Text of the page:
District-wide social emotional learning programs and initiatives often have a bigger impact on students than individual efforts because they provide teachers, schools, and parents with consistent resources and a common language to support students. More than that, district-wide initiatives often have a wider impact and support the mental and emotional health of teachers, staff, and parents, which leads to happier and safer school communities.
But it takes time and thoughtful planning to identify, evaluate, and select SEL programming to support your initiatives. And without buy-in from the top-down, initiatives can easily fall flat and programs can go unused. A recent study found that a whopping 67% of educational software licenses went unused last year, so district leaders are looking for better ways to evaluate and select tools and programs that will actually be used and make an impact.
While school needs do change year-to-year, you should start your planning early to give your team enough time to establish your evaluation process and identify goals and the metrics you’ll use to measure success. Educators understand how important it is to plan your planning time, and that’s exactly how you should view the beginning of your process: planning your process!
Are you ready to select an SEL program for your district or school! Get in touch with our team!
Identifying Strategy Team
Who will be involved in this process?
When will decisions be made?
How will the team make decisions?
Establishing District Goals
What are you trying to accomplish?
Why is this critical work for your district?
How will you measure your success?
Gathering Your Team
Schools vary widely within a district, so ideally you can pull stakeholders and representatives from as many different schools as possible. Whether you create one district-wide team or establish school-based teams or a combination of the two, it’s important to get buy-in and input from as many different roles as possible: principals and school administrators, counselors or social workers, teachers, and parents or parent coordinators.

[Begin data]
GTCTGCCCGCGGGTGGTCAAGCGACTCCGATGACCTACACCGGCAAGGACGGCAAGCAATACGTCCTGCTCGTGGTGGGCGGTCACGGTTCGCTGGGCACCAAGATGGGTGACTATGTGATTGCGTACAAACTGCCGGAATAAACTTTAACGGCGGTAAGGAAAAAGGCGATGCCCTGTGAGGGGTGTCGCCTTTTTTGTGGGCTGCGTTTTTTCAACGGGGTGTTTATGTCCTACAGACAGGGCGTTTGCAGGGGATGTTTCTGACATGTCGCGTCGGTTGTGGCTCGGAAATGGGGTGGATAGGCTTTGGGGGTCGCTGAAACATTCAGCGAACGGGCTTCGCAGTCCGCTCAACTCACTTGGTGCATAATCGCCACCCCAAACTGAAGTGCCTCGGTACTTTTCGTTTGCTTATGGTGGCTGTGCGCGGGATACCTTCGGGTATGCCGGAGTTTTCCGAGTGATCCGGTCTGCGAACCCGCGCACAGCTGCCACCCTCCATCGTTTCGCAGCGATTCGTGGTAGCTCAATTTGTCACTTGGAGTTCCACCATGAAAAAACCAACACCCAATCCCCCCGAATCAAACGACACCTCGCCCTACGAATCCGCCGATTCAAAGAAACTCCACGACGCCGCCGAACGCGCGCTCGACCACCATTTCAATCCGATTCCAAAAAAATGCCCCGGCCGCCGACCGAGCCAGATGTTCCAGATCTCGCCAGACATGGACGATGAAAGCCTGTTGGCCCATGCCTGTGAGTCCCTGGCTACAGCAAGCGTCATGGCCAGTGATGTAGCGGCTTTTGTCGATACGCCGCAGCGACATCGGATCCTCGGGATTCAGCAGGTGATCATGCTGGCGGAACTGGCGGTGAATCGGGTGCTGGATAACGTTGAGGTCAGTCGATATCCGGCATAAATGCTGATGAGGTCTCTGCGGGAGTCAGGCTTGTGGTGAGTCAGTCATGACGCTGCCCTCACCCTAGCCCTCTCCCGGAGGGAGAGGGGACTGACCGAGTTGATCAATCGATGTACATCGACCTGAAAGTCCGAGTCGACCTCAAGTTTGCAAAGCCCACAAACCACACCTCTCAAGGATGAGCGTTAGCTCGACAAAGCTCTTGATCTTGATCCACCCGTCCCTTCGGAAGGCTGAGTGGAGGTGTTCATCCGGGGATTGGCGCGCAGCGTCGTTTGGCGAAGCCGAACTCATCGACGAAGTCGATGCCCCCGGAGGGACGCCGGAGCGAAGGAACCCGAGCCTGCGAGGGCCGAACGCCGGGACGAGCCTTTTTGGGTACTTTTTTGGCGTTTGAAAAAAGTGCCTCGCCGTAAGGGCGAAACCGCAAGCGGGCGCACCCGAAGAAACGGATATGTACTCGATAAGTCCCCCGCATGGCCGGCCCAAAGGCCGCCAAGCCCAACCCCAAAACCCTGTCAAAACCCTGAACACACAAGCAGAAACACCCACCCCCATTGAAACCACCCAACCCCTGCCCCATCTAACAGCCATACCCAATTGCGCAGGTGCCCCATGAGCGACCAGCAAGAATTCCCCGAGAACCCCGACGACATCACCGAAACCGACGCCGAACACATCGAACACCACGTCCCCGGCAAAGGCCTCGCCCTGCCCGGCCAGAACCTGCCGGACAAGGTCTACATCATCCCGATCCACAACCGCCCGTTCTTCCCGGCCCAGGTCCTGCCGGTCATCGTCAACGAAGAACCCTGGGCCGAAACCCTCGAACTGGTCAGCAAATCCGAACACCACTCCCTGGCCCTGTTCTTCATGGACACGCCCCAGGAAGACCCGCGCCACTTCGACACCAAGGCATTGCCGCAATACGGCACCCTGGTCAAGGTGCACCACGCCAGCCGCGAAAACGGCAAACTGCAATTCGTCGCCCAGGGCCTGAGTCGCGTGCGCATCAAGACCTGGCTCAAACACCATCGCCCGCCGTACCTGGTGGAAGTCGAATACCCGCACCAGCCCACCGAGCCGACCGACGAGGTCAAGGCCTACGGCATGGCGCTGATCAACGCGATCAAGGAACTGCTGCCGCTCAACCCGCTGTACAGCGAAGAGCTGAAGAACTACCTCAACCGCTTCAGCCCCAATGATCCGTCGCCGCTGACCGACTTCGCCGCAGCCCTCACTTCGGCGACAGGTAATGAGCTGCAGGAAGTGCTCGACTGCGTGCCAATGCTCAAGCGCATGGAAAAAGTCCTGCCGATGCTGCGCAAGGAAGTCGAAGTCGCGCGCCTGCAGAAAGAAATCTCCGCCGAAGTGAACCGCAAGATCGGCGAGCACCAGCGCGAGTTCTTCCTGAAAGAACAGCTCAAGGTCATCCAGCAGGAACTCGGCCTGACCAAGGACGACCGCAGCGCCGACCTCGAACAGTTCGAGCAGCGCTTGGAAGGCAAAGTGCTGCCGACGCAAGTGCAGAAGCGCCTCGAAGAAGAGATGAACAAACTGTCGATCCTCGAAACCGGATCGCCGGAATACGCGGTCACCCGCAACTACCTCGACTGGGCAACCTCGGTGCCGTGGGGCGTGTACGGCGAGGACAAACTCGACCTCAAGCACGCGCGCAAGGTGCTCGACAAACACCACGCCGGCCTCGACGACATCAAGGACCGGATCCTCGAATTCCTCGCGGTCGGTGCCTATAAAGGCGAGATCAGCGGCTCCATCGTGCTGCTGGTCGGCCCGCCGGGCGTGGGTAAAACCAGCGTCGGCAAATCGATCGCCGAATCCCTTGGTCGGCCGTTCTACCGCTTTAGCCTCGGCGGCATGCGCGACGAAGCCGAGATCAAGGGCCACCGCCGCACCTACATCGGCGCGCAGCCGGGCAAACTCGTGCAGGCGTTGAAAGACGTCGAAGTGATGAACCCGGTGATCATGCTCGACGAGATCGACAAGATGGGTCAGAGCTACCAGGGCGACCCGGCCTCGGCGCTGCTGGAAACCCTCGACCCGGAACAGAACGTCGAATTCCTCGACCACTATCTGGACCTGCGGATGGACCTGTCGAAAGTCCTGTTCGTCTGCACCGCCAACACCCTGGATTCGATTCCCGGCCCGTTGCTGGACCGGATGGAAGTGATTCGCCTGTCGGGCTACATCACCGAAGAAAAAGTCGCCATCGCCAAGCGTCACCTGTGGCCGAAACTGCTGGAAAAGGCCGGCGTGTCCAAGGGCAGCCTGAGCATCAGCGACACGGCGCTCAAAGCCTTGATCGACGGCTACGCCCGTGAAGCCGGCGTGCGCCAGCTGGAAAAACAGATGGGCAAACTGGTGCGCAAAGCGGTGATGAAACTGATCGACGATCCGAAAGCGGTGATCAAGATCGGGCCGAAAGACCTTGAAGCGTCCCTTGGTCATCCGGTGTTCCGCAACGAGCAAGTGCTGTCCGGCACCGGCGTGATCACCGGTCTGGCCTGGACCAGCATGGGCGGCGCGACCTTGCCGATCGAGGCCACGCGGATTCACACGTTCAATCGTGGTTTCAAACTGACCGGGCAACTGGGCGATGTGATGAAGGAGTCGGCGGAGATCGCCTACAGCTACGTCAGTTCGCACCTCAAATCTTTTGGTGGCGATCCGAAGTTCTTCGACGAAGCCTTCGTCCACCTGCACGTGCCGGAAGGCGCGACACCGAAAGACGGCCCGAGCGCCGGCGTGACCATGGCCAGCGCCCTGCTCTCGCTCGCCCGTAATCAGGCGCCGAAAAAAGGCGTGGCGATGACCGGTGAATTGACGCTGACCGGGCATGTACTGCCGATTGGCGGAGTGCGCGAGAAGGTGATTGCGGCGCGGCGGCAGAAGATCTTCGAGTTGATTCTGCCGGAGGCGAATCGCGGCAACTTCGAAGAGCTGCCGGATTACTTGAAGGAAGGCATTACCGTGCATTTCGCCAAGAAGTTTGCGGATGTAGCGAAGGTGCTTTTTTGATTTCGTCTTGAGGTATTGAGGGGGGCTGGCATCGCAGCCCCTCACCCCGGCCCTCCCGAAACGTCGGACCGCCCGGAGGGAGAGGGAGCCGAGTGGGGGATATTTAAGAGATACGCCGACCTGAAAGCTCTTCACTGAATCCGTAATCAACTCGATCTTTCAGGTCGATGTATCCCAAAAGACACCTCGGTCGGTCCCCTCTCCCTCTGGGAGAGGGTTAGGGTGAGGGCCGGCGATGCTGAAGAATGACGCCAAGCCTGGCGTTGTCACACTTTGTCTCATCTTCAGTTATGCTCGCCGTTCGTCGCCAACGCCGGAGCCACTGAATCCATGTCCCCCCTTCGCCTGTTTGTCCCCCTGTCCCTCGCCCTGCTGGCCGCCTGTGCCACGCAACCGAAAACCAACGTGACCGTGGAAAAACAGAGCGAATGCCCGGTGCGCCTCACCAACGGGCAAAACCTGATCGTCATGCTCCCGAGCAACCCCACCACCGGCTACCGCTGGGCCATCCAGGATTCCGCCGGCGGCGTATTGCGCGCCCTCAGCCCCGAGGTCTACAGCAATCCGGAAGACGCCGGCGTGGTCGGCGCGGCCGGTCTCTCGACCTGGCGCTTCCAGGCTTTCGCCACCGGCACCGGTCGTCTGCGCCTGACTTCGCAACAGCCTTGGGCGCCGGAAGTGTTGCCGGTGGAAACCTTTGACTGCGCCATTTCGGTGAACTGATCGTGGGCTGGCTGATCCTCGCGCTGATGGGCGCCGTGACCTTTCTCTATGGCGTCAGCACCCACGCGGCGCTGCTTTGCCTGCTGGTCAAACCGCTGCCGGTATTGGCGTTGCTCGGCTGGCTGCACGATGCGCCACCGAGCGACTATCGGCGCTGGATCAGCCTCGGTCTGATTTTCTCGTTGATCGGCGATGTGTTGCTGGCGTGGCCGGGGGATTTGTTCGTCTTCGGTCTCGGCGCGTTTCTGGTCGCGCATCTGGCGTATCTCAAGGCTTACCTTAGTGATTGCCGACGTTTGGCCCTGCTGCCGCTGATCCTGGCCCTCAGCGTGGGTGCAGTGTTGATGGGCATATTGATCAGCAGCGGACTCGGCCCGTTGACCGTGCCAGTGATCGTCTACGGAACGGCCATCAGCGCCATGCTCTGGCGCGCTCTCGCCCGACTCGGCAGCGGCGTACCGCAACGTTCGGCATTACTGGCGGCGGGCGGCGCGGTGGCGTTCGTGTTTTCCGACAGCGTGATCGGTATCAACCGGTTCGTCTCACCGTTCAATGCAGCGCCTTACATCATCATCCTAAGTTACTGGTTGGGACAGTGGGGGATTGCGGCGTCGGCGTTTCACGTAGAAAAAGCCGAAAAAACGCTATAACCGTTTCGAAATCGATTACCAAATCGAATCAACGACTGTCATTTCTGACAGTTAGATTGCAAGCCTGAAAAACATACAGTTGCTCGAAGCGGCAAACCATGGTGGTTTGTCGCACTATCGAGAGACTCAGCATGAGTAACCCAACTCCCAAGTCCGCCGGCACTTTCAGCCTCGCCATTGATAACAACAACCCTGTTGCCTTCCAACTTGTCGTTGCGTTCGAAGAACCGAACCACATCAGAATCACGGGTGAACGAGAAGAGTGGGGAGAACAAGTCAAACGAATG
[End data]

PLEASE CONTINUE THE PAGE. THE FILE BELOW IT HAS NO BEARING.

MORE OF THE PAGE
Too often, guidance counselors become the go-to authority for SEL (which they should be!) but a district-wide initiative means that buy-in needs to be widespread. Instead of relying on guidance counselors to both provide insights for district leaders and convince their school-based colleagues to adopt initiatives, inviting other stakeholders makes the selection process more equitable while also setting the stage for more buy-in.
This doesn’t mean that every stakeholder needs to be involved in every step of the process, but there should be opportunities along the way to gain feedback and insight from various stakeholders throughout the district.
Identifying & Evaluating Your Options
There are a lot of resources available! A great place to start is by mining your district to find out what educators are already using? Teachers and guidance counselors may already be using relevant resources, or principals may have been eyeing a particular curriculum for a while. Compile a list of available options to begin weighing the pros and cons.
It’s important that all stakeholders understand the long-term vision for SEL in your district as they evaluate potential resources. When and how will initiatives be implemented? How will success be measured? Your team may design a rubric or rating system, invite vendors to present, or implement some type of a vote. There are a lot of ways to evaluate the SEL programs you’re interested in! Your process might include several rounds of evaluation, whittling down options from a large list to the top 3 contenders.
It can be overwhelming to evaluate and select new SEL programs, but by designing a thoughtful process and inviting various stakeholders you can select the best resources to support your educators, students, and parents.
Discover how two school districts navigated the evaluation process last year in the webinar: Evaluating & Selecting SEL Programs. You’ll hear from Heather Borges, Principal from Stratford Public Schools, and Christopher Soto, Social Emotional and Mental Health Coordinator at Durham Public Schools who will share how their districts evaluated and selected SEL programming.
Are you ready to select an SEL program? Our team is here to help. Contact us below.